Yokohama, Japan

June 27, 2009

I survived Tokyo. Its crowds, its convoluted metro lines, its punishing summer heat. “There’s got to be a morning after,” went the cheesiest song ever from a disaster movie. After a full day traversing Tokyo, I found that perfect morning after in Yokohama. Not that the day, or night, before was a disaster. It was just the most gruelling city tour I had ever done.

Old World Elegance of New Grand Hotel in Yokohama

I just learned that Yokohama was Japan’s second largest city; I had always thought Osaka held that place. Perhaps Yokohama was not as high-profile as Osaka because it was an incorporated city, i.e. a part of the Greater Tokyo Area, a contiguous urban sprawl, and only 30 minutes away by train. Its claim to fame was its coast of Tokyo Bay.

But where had all the people gone, 3.6 million of them? Emerging from the JR station, I was surprised to see – almost no one! A stark contrast to Tokyo’s hustle and bustle. Queen’s Square (a commercial and residential condo-complex) was practically deserted. The floor still had an unsullied sheen. Just outside the station, Cosmo Clock 21, the world’s erstwhile largest Ferris wheel (back in 1989), towered over what seemed to be an abandoned amusement park. It may just have been too early in the morning. This part of Yokohama had that small-town vibe. I felt relieved to have some solitude after being a drop in the surge of humanity in Tokyo and Kawasaki.

Cosmo Clock 21 in Yokohama
The Steel Pagoda: Landmark Tower in Yokohama

Still staggering from the previous day’s walking tour, we ambled towards the Landmark Tower, Japan’s tallest building at 70-storey high. It had all the appeal of a dull-colored Lego pagoda. Actually, it was designed to look exactly that way – tapering like a pagoda, not for its aesthetic or historical value, but for a more practical reason: pagodas could usually withstand earthquakes. The building was said to be tremblor-resistant. Yokohama had been levelled in 1923 by the Great Kanto Earthquake, so the design absolutely made sense. My friend wanted to take us to the observation deck on the 69th floor for a view of Tokyo and the bay – and on a clear day such as this one – possibly, Mount Fuji.

However, sore soles, morning lethargy, and the old-world charm of New Grand Hotel derailed our plans. A bladder break became the highlight of my “morning after” in Yokohama. We simply dropped in to use the restroom, but we ended up lingering in the lobby for about an hour and decided against going to the Landmark Tower.

New Grand Hotel in Yokohama
Grand Staircase of New Grand Hotel

The hotel may not be grand by today’s standards (at least the original building, the one fronting the bay; there was a modern high-rise annex built in the 1990s), but it was a functional relic of the city’s internationally flavored past. The aforementioned earthquake became the catalyst for the establishment of this classic hotel. It spurred the idea of a hotel that would attract foreign investors to the devastated city. Thus, in 1927 the New Grand Hotel was born to house dignitaries, businessmen, and celebrities, through the years. Think Charlie Chaplin and Mary Pickford.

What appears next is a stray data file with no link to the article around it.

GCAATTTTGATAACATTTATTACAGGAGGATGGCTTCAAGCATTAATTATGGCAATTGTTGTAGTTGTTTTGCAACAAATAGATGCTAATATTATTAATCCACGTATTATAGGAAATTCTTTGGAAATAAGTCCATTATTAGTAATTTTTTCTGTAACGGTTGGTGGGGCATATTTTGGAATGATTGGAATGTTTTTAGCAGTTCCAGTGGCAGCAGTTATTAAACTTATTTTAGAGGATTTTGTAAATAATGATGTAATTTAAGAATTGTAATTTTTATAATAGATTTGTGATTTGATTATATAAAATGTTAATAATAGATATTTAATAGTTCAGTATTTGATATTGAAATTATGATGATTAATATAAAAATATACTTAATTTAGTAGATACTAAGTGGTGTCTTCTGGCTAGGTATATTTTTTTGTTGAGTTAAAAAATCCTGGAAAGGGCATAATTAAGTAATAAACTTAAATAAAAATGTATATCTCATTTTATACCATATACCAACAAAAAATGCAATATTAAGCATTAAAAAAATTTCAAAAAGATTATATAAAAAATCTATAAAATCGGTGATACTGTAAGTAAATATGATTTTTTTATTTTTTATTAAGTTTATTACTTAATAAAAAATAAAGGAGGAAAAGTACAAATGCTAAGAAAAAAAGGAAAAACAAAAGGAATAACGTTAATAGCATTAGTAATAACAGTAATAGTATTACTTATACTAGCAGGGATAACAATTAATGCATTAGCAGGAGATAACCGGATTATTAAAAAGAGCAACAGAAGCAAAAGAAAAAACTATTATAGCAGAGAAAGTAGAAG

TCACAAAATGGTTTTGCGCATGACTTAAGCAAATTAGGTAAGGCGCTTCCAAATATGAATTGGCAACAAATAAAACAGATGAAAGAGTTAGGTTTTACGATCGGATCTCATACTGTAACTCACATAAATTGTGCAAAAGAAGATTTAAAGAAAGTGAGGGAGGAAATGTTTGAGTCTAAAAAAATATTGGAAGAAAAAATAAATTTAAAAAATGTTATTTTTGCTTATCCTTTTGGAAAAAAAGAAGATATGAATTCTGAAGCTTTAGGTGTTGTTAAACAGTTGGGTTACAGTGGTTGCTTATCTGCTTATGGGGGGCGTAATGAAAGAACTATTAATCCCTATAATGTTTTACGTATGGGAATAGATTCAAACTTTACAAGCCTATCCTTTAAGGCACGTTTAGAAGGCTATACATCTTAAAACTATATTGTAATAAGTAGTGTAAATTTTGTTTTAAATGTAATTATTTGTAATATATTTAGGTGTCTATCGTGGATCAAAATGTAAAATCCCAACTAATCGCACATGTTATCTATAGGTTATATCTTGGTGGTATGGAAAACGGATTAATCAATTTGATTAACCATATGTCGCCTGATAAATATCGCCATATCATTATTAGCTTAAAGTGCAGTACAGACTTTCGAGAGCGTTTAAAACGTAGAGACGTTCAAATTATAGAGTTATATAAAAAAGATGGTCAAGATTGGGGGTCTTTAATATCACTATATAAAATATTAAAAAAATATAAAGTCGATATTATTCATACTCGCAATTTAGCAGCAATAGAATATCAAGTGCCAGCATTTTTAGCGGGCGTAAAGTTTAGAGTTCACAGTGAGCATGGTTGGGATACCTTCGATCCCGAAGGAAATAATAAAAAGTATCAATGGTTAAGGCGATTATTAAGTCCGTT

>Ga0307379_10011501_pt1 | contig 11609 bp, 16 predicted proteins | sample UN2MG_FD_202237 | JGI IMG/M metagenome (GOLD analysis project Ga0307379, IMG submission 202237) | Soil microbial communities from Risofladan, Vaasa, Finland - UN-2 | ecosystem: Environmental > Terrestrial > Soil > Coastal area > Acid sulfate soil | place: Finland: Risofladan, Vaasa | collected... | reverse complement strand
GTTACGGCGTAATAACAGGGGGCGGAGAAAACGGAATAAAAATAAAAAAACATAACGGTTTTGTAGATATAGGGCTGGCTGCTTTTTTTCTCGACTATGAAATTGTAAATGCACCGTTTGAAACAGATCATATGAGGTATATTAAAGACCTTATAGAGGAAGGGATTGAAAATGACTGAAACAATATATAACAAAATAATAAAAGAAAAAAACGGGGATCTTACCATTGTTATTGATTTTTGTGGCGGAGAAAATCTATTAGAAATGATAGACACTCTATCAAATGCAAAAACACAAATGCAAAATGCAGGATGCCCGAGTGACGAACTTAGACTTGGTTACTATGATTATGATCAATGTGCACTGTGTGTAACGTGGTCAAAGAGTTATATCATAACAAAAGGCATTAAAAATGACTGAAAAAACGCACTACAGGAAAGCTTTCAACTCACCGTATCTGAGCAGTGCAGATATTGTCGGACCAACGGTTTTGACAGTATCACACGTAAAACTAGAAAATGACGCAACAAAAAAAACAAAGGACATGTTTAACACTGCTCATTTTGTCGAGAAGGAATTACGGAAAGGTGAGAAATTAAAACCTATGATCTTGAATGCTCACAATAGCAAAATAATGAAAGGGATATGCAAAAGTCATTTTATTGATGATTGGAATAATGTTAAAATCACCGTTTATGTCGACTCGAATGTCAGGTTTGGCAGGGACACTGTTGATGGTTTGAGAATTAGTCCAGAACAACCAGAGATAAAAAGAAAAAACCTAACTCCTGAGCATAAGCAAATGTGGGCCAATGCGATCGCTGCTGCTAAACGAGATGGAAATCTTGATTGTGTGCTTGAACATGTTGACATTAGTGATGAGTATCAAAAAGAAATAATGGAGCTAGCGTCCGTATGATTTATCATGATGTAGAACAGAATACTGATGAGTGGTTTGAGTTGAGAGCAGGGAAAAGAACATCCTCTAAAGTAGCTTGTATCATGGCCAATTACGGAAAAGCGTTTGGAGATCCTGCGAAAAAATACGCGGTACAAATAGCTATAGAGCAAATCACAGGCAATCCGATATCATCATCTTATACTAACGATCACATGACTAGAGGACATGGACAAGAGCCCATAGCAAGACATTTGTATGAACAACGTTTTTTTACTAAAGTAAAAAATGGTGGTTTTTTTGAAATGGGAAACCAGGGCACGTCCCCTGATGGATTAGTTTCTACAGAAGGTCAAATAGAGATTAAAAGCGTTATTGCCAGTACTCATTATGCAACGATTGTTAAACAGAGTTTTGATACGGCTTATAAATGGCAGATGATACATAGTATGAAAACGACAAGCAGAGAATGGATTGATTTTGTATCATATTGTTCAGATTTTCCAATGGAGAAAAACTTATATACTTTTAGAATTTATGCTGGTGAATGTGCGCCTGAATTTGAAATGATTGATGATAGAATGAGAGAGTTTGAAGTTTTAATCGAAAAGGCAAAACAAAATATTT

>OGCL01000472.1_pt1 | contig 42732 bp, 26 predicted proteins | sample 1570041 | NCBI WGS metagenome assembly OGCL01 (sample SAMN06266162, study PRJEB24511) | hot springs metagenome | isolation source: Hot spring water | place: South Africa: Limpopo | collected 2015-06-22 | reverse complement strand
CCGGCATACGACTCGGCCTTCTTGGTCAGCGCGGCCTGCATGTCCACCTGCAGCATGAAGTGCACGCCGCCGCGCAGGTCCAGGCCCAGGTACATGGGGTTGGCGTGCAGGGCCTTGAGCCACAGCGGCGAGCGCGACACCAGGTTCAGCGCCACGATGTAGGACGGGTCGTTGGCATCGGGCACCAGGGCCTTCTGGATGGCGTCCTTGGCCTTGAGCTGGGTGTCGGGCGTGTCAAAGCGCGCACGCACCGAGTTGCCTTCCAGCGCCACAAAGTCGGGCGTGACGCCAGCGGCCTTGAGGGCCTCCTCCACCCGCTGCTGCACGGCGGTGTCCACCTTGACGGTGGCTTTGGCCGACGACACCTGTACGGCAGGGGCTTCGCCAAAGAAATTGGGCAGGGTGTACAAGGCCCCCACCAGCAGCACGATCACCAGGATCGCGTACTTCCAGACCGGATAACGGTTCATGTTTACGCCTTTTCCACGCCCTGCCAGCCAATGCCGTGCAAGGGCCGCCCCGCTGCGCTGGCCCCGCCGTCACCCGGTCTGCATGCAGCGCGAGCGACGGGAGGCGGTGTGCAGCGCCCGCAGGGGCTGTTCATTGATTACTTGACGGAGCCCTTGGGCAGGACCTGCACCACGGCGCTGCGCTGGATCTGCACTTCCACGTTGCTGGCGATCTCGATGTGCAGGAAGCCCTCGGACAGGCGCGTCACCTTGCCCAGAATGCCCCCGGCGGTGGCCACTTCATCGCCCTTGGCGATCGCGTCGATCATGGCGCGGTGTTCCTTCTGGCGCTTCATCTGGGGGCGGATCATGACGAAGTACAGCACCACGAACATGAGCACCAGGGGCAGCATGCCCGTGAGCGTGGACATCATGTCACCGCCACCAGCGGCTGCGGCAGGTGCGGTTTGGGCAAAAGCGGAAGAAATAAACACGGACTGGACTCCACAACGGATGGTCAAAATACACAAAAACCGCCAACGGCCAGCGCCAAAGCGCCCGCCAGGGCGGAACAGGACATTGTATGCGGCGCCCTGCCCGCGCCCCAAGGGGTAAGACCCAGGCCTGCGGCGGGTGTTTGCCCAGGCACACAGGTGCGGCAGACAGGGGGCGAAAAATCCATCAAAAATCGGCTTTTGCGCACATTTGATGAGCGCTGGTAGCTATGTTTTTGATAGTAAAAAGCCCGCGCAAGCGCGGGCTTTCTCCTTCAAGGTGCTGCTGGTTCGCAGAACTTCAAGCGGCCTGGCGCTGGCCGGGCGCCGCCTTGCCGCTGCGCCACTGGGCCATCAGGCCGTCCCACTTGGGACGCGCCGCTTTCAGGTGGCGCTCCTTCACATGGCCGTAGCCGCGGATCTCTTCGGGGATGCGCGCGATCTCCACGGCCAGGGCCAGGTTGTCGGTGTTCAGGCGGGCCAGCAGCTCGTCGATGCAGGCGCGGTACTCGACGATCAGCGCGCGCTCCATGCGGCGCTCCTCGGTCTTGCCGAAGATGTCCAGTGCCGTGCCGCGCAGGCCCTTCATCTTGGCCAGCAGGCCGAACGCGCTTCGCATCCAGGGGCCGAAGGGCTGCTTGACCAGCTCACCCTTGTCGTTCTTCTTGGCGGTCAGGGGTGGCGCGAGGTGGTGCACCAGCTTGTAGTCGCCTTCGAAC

A turn of the revolving door thrust me to the turn of the century – the 20th one. From the entrance, a ceramic-tiled grand staircase led to the second floor. That was its unique feature that time: the second-floor lobby. The hall was shrouded in attenuated light: lamp light by paper lampshades and natural light by heavy tie-back drapes that framed the huge cathedral windows.

Lobby of New Grand Hotel

Such old-world elegance conjured sounds and images of the swinging 20s: flappers and jazz music. But more concretely, the quiet lobby was redolent of history: the door through which Western influence made its entrance – twice. The Port of Yokohama, seen from the hotel’s lobby windows, was where American commodore Matthew Perry (not the Friends star!) ended Japan’s 200-year isolation, with canons and a handshake, in the 1850s. A century later, General Douglas MacArthur would hold post in the hotel to manage post-war Japan. The hotel was one of the few structures spared by B-29 bombings, allegedly for this very purpose – to become a sort of HQ of American forces.

That was all for the better. Otherwise, such relics as old typewriters would not be on display. I saw one with a document, a banquet prospectus, dated July 3rd, 1926 still rolled on its platen. The paper even predated the hotel!

Typerwriter from the Twenties
Yamashita Park from New Grand Hotel

Across from the hotel lay Yamashita Park. Again, the aforementioned earthquake provided the rubble used to build a reclamation area that the park sat on. It had become a famous date place for Tokyoites. A Japanese friend of mine took his prospective girlfriends there for romantic evenings. This reclaimed land – including the newly developed area of Queen’s Square and the Landmark Tower – was now called Minato Mirai 21, literally “Harbor Future 21”. And the future it alluded to was laidback and intimate, more conducive for PDA. It was unthinkable to swoon in urgent and frenetic Tokyo!

For all its romantic possibilities, Minato Mirai 21 seemed better visited in the evening – when the park sparkled with harbor lights which I had previously only seen in photos. But after that great earthquake and WW2 bombings, “there’s got to be a morning after” in Yokohama. And I gladly settled for my own rejuvenating morning after in it. No dazzling lights of the future, just dim pockets of the past.